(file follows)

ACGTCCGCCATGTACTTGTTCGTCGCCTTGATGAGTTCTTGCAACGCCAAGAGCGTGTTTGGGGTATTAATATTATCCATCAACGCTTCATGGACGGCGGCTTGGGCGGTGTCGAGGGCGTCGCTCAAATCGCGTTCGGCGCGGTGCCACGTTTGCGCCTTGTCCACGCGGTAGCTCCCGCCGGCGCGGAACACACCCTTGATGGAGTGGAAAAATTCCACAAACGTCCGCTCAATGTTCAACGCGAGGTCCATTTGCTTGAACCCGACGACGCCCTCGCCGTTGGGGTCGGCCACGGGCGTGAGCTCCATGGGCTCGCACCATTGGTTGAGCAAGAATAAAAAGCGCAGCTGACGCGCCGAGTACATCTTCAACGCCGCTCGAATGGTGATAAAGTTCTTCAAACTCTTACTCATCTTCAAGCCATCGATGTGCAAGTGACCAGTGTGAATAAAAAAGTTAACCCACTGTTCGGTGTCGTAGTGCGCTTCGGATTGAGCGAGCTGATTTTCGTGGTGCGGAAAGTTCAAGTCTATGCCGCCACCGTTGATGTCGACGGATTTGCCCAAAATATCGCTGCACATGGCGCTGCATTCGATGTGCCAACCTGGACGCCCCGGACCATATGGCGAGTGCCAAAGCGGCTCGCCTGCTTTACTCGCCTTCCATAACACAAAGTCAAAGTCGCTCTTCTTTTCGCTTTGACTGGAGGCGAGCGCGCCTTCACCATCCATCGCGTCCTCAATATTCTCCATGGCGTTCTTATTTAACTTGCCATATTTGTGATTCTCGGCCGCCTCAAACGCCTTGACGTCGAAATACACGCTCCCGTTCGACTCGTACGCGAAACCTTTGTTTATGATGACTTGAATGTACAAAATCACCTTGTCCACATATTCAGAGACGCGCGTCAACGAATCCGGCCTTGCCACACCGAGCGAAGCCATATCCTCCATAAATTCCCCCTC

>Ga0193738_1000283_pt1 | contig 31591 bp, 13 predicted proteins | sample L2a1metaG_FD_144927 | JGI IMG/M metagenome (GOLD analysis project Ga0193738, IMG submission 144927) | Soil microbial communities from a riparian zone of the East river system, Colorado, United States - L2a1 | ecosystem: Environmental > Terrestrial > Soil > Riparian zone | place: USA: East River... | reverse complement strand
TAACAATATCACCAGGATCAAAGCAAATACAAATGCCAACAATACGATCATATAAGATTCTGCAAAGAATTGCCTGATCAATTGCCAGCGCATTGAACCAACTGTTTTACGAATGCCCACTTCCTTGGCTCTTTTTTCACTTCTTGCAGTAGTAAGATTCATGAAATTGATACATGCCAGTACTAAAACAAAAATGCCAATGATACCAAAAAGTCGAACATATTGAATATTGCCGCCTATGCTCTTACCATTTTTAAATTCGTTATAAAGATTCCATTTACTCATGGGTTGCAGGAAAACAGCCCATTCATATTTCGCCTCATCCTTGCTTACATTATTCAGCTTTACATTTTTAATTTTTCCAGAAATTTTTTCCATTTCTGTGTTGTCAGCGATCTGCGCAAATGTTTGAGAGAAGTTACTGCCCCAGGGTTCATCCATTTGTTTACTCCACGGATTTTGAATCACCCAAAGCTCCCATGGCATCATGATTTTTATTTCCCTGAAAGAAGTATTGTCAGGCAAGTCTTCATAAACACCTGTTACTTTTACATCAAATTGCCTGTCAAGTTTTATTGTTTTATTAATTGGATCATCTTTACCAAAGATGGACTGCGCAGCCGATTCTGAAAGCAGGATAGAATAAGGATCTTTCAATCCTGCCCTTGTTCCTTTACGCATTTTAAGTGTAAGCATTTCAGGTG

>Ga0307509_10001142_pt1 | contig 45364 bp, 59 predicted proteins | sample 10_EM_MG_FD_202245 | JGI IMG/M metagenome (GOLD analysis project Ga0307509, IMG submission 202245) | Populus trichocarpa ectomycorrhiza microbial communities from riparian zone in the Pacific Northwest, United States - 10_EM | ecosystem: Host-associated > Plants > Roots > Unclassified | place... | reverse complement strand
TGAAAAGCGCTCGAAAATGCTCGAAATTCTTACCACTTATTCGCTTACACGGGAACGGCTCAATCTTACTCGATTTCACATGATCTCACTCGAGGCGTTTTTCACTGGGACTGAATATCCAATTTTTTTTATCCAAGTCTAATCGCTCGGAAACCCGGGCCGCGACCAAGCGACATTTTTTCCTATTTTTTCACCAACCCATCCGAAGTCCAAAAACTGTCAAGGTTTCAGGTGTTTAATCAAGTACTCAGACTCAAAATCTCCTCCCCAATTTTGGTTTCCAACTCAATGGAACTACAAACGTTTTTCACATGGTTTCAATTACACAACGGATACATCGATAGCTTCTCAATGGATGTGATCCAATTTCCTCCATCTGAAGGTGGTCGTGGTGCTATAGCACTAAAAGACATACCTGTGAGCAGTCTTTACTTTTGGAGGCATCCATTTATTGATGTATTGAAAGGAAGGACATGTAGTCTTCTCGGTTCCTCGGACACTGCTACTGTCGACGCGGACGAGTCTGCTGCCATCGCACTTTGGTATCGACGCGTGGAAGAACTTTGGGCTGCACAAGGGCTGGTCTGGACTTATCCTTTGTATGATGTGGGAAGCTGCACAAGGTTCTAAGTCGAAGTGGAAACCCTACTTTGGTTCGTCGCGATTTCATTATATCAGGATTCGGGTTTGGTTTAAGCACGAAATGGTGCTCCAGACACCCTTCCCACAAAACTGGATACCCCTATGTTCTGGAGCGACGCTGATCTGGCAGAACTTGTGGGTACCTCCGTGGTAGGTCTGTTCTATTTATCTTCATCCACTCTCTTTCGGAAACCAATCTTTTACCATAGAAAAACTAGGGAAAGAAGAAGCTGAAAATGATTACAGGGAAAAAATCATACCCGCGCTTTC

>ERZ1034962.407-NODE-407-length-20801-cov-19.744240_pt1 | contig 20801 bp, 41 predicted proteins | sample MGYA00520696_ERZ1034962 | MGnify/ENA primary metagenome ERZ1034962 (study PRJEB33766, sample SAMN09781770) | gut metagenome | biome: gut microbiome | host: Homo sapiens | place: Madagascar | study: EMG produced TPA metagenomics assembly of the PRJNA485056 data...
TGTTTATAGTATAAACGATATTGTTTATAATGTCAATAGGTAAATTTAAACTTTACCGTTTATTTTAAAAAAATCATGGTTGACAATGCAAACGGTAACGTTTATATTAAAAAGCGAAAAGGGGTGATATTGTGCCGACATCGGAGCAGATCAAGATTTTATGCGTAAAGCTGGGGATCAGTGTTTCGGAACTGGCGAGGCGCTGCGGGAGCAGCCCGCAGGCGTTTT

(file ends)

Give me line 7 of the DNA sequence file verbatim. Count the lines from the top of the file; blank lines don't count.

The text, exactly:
TGTTTATAGTATAAACGATATTGTTTATAATGTCAATAGGTAAATTTAAACTTTACCGTTTATTTTAAAAAAATCATGGTTGACAATGCAAACGGTAACGTTTATATTAAAAAGCGAAAAGGGGTGATATTGTGCCGACATCGGAGCAGATCAAGATTTTATGCGTAAAGCTGGGGATCAGTGTTTCGGAACTGGCGAGGCGCTGCGGGAGCAGCCCGCAGGCGTTTT